Africa leads the way in private equity investment
Private equity offers investors the chance to get a firm foothold in Africa’s economy. This is especially true for the fast-growing consumer market which is expanding in line with a number of sectors, including fast-moving consumer goods, agriculture, mobile communications, and financial services.
Private equity involves ownership of a company that’s not traded on the stock exchange but held by private individuals. Private equity investment involves putting capital into a new or growing business in return for part ownership of the business and a share of its profits.
The nature of private equity differs from normal investors as they don’t typically want to be involved in a business for a long period of time. Typically, Private Equity players will step into a business for a few years and then exit by selling back their shares to the business, along with an expected return investment.
Private equity in Africa
Driven by institutional investors, private equity firms, or venture capitalists, private equity is usually attracted by businesses demonstrating the prospect of rapid growth, often through some kind of product or service innovation. For most small to medium-sized businesses, such funding goes hand-in-hand with fundamental business changes, such as the business becoming a limited company in its own right, beyond its owners.
Private equity in Africa is gaining ground as a way to drive the continent’s economic growth. With the developed world experiencing an economic downturn, Africa is looking set to be the focus of increased investment in the future.
Africa as an investment destination
When it comes to private equity investment, it can be considered a priority investment destination. Africa is about having the right risk-versus-reward approach. Having a robust value-chain approach and adopting a roll-up strategy, as well as having deep local knowledge and experience to navigate through each market’s unique complexities is pinnacle to achieving desired investment returns.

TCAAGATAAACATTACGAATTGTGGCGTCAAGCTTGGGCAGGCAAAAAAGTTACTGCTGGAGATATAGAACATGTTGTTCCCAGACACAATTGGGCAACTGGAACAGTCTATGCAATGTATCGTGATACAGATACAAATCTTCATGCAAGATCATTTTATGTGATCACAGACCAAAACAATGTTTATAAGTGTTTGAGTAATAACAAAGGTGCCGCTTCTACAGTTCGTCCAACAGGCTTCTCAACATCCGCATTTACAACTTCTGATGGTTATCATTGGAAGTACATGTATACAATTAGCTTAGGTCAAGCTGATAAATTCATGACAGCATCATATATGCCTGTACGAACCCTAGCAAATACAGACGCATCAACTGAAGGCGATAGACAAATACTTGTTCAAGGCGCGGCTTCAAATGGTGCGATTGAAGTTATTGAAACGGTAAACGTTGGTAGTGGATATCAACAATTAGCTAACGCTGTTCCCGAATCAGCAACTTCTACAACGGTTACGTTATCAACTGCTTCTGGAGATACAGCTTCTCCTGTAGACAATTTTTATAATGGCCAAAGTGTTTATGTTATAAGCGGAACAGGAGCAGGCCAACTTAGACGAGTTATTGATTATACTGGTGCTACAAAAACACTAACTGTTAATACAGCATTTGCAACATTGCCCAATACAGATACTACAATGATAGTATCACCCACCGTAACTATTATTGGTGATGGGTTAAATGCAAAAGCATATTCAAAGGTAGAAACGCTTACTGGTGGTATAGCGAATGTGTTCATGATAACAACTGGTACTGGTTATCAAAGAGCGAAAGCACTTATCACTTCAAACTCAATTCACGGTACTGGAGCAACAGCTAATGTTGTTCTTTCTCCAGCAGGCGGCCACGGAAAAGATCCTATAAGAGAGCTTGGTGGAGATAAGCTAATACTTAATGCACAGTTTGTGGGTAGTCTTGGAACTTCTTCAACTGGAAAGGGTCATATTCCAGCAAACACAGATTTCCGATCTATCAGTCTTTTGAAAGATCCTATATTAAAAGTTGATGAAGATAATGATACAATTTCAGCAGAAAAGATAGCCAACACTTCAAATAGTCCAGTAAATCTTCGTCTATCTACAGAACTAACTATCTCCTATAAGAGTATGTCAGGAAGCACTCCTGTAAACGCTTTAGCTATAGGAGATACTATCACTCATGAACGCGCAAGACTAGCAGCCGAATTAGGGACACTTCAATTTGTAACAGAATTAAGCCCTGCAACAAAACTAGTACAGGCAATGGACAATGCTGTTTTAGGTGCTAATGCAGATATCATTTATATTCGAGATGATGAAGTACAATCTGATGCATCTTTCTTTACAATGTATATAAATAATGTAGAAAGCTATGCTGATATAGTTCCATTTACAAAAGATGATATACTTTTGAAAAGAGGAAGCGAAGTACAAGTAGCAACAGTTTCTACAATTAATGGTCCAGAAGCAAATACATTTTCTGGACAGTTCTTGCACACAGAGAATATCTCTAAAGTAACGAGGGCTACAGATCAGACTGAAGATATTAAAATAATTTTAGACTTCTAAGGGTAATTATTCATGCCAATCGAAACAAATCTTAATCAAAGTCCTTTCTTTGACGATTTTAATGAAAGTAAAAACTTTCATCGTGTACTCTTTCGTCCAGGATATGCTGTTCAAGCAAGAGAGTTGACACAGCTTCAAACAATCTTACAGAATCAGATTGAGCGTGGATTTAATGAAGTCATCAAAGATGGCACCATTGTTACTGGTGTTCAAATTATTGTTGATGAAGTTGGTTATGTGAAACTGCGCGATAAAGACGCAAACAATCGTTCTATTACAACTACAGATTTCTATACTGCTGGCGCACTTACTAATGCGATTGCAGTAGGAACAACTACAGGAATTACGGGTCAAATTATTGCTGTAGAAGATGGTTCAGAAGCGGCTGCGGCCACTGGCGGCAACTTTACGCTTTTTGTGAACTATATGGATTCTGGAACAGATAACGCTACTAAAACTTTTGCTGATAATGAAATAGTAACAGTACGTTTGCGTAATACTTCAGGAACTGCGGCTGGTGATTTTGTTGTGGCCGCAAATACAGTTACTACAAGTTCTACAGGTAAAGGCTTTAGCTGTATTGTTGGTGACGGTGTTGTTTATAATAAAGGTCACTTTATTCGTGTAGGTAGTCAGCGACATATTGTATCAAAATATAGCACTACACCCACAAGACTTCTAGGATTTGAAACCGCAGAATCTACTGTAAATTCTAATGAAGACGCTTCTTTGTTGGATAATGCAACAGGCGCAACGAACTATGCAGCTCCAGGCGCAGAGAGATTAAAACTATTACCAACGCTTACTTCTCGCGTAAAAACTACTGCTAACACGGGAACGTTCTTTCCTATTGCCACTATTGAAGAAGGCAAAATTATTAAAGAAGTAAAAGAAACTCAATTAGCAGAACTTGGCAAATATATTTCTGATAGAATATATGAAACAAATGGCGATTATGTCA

Analysis by Cape-Town based consultancy RisCura reveals that investors aiming to play a role in Africa’s increasing domestic growth (standing at around 5% a year for the past 3 years) would be wise to consider private equity investment.
Rory Ord, Head of Fundamentals at RisCura, argues that those looking for access to Africa’s growing consumer market should consider private equity instead of listed African equities if they are looking to invest in growth:
If you compare the sector breakdown of GDP versus that of the stock markets, they look like two different countries.”
Africa’s growing consumer market
For example, in Nigeria, Africa’s most populous country of 170 million, the consumer discretionary sector accounts for 20% of GDP while being less than 1% of stock market capitalisation.
Despite numbers like these, the discretionary consumer sector is typically underweighted across equity markets on the continent, with the exception of South Africa. This is possibly due to the past successes of foreign retail companies that have dominated local markets through ventures such as retail chain stores like Game and Makro.
Equity markets in Africa
As a result, the banking sector often offers the only route for investors in public markets to work with the recent empowerment of the consumer. In addition, public markets outside South Africa also suffer from limited liquidity and, in many cases, a narrow range of stocks.
For Ord, “liquidity is improving but it’s going to take some time to get it right. They don’t have an established pensions culture, so you don’t have pools of capital.” With the public structure still in the developmental stage and facing a number of challenges, Ord points to private investment as a better way of profiting from the African consumer market.
RisCura’s database of 158 African private equity deals since 2006 suggests the largest slice (28%) involved companies in the consumer discretionary sector, followed by industrials, materials, and energy. These deals are usually concluded at relatively low valuations, largely cheaper than listed equity markets, due to the relatively modest levels of debt or leverage used in African deals.
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